– How can the complexities of human-nonhuman ecological relationships be represented without repeating the image of a distant, sublime, romanticized Nature?
– How does an expedition such as ours differ from tourism?
– What could the role of the artist be or become in the quest for a new understanding of ecology, nature, landscape, and systemic relationship?
– Can the field experience be communicated through artworks at all, or does it remain the artist's personal adventure?
– Is it necessary to fly artists all over the globe as "witnesses", in order to produce art that tackles the question: What is ecology, and what is ecological thinking?
Day 1: Arrival day and journey from Reykjavík to Akureyri
Day 2: The raw powers of nature
On our way from Akureyri to Seyðisfjörður we visited the geothermal energy landscapes of Krafla Power Station as well as the surrounding steam vents and lava fields in the North of the country. The extreme sound and sight of enormous amounts of steam hissing out of the bare ground, the pungent smell of sulfur, and the experience of walking through vast areas of lava formations provided a first impression of the violent natural forces that are being harnessed in this area.
Further along the road in the Northeast we visited Dettifoss, reputedly the most powerful waterfall in Europe. Here again, sight, sound, and touch (the spray was blowing everywhere) combined into a strong sensual experience of the sheer power of falling water.
Both Krafla and Dettifoss showed very clearly how landscapes are formed by the relentless forces of water, steam, and wind. But we also encountered another transformative force at these sites: people.
As two of the most popular tourist destinations in Iceland, Krafla and Dettifoss have had to be developed infrastructurally in recent years, in response to growing numbers of visitors and to the damaging traces they leave behind in their admiration of Nature. Parking spaces have been
expanded, roads widened, toilet facilities added, and paths stabilised, in order to accomodate large groups of visitors and to protect, as much as possible, the fragile sites that would otherwise be eroded even faster.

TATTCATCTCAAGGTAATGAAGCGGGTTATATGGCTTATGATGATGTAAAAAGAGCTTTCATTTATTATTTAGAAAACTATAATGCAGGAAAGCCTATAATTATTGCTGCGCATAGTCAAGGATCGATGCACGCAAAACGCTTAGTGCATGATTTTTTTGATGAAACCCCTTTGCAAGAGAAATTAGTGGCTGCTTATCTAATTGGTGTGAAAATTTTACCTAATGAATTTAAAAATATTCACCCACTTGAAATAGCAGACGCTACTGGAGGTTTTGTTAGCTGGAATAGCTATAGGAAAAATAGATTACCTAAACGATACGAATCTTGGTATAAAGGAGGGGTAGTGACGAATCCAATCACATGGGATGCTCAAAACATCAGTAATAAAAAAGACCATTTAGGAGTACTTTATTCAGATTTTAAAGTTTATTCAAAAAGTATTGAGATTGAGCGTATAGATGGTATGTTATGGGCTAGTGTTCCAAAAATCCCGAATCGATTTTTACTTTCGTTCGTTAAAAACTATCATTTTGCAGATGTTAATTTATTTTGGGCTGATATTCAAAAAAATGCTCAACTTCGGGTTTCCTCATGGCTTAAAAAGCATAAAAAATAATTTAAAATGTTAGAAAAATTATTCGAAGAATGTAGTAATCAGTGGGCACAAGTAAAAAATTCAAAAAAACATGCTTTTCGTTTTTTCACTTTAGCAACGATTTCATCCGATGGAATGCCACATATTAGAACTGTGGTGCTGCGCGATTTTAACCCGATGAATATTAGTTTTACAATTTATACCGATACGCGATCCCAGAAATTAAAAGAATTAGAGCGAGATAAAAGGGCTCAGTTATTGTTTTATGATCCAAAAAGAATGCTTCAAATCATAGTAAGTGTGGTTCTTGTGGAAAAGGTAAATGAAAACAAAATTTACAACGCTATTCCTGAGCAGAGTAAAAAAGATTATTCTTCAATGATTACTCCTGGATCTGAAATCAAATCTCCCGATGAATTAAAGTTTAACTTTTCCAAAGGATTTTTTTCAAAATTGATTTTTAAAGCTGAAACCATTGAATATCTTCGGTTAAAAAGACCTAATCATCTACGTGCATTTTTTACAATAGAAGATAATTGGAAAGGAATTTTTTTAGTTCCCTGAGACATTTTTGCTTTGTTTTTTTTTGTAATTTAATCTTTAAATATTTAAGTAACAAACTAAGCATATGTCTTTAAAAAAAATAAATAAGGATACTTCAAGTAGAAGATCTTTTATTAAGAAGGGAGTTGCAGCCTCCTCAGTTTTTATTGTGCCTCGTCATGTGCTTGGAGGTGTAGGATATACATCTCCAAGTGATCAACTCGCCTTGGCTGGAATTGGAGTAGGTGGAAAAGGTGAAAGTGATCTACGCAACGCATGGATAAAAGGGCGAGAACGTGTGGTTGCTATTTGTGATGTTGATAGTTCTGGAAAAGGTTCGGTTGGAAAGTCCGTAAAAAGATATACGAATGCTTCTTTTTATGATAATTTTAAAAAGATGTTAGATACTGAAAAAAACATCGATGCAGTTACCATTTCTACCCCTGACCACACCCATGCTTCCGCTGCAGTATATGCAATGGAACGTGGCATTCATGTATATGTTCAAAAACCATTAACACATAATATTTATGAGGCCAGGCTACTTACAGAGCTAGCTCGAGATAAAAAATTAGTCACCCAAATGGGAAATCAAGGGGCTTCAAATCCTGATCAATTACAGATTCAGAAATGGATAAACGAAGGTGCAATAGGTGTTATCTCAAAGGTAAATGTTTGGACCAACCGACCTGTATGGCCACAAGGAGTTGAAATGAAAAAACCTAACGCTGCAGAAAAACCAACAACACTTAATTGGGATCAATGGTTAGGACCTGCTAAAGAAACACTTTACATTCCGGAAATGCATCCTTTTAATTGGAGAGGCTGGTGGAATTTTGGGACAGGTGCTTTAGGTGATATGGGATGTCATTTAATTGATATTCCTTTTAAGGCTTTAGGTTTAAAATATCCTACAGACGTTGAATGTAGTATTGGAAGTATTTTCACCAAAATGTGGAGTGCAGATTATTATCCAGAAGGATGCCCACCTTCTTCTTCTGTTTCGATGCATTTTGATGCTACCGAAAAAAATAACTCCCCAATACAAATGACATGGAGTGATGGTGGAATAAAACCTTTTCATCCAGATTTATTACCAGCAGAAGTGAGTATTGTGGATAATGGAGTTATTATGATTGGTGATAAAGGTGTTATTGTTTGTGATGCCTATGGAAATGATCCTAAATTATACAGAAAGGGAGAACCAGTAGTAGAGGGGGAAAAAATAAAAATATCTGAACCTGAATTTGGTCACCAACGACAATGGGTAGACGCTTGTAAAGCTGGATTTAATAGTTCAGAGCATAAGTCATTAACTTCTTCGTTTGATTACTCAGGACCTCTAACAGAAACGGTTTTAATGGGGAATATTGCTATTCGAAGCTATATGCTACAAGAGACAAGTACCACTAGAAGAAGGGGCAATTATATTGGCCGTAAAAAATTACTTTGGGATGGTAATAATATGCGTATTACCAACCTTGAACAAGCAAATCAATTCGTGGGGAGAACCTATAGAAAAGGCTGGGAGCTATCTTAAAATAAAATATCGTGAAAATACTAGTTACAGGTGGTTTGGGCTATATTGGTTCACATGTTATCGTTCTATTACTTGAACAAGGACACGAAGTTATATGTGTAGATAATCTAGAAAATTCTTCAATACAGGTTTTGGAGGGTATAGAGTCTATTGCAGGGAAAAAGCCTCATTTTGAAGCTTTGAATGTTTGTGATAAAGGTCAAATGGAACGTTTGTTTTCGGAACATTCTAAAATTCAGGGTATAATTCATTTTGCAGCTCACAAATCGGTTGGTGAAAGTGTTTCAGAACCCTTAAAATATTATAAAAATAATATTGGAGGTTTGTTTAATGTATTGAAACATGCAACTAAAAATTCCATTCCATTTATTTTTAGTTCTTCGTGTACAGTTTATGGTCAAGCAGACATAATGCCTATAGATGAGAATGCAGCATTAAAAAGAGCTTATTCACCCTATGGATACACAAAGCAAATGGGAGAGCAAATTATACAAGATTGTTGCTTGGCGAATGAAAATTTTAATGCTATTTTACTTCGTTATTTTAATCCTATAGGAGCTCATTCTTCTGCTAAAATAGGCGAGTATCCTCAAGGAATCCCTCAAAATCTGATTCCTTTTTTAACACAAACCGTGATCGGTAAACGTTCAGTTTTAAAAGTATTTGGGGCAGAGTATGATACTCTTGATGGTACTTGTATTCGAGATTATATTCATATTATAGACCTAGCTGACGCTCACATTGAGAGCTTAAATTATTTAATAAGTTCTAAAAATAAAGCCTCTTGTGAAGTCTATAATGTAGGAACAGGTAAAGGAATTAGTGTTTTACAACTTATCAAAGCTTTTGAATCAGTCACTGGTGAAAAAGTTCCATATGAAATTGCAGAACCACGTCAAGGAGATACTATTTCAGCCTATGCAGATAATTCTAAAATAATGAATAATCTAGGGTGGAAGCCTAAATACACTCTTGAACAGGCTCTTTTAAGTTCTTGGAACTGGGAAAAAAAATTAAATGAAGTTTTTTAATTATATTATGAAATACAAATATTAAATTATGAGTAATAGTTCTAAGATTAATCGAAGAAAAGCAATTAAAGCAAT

Day 3: Environmental Art in Iceland
On the first morning at our "base camp“ in Seyðisfjörður we explored the town, visited Skaftfell Center for Visual Art, and went for a walk to experience the sound sculpture “Tvisöngur” by Lukas Kühne.
In the afternoon we assembled in the town's theatre/cinema for a public lecture by art historian Markús Þór Andrésson, organized by Skaftfell for the FoS project. Markús outlined for us the history of environmentally engaged art in Iceland from the 1970s until today. He discovered a need for further art historical and critical research into these ecocritical artistic practices in Iceland, which should resonate strongly again today, in the light of worrying future plans for Iceland’s industry and energy production, worldwide environmental crisis, climate change, etc.
Markús also pointed towards the difficult relationship between the rhetorics of nature preservation and nationalism in Iceland and elsewhere: In the current debates about mass tourism and industrial development in Iceland the "baddies" in people's perception tend to be foreign companies and foreign tourists, while the Icelandic population's own contributions to environmentally damaging behaviour and political decisionmaking remains largely uncriticised.